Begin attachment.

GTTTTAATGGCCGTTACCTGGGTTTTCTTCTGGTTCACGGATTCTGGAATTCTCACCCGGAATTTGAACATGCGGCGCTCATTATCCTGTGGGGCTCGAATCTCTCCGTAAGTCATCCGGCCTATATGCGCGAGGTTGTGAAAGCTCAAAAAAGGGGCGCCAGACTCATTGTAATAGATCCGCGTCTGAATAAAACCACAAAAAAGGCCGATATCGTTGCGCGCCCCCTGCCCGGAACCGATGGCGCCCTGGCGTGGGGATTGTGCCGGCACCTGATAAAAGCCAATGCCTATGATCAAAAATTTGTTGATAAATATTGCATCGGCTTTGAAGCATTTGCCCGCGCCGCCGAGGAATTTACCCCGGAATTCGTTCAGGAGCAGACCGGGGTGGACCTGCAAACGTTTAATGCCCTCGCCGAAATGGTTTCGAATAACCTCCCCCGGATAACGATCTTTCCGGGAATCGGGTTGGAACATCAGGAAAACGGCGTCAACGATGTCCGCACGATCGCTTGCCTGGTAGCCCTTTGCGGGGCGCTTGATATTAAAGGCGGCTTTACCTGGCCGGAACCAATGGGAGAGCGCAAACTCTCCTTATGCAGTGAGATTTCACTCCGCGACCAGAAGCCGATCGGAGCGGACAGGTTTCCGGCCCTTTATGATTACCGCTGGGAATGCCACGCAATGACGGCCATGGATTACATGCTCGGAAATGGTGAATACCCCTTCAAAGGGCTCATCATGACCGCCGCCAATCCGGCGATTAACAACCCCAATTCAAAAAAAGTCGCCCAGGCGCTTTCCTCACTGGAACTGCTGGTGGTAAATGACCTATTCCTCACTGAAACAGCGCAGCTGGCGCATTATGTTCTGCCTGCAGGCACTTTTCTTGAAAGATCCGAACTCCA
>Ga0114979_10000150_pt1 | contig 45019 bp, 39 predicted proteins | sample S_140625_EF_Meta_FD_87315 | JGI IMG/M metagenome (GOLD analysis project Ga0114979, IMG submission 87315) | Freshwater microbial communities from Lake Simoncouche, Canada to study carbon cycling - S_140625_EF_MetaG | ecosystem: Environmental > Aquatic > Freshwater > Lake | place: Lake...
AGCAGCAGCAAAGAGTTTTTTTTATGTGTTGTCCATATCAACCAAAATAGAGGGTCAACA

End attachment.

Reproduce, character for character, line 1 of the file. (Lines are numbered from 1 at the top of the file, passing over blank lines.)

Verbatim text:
GTTTTAATGGCCGTTACCTGGGTTTTCTTCTGGTTCACGGATTCTGGAATTCTCACCCGGAATTTGAACATGCGGCGCTCATTATCCTGTGGGGCTCGAATCTCTCCGTAAGTCATCCGGCCTATATGCGCGAGGTTGTGAAAGCTCAAAAAAGGGGCGCCAGACTCATTGTAATAGATCCGCGTCTGAATAAAACCACAAAAAAGGCCGATATCGTTGCGCGCCCCCTGCCCGGAACCGATGGCGCCCTGGCGTGGGGATTGTGCCGGCACCTGATAAAAGCCAATGCCTATGATCAAAAATTTGTTGATAAATATTGCATCGGCTTTGAAGCATTTGCCCGCGCCGCCGAGGAATTTACCCCGGAATTCGTTCAGGAGCAGACCGGGGTGGACCTGCAAACGTTTAATGCCCTCGCCGAAATGGTTTCGAATAACCTCCCCCGGATAACGATCTTTCCGGGAATCGGGTTGGAACATCAGGAAAACGGCGTCAACGATGTCCGCACGATCGCTTGCCTGGTAGCCCTTTGCGGGGCGCTTGATATTAAAGGCGGCTTTACCTGGCCGGAACCAATGGGAGAGCGCAAACTCTCCTTATGCAGTGAGATTTCACTCCGCGACCAGAAGCCGATCGGAGCGGACAGGTTTCCGGCCCTTTATGATTACCGCTGGGAATGCCACGCAATGACGGCCATGGATTACATGCTCGGAAATGGTGAATACCCCTTCAAAGGGCTCATCATGACCGCCGCCAATCCGGCGATTAACAACCCCAATTCAAAAAAAGTCGCCCAGGCGCTTTCCTCACTGGAACTGCTGGTGGTAAATGACCTATTCCTCACTGAAACAGCGCAGCTGGCGCATTATGTTCTGCCTGCAGGCACTTTTCTTGAAAGATCCGAACTCCA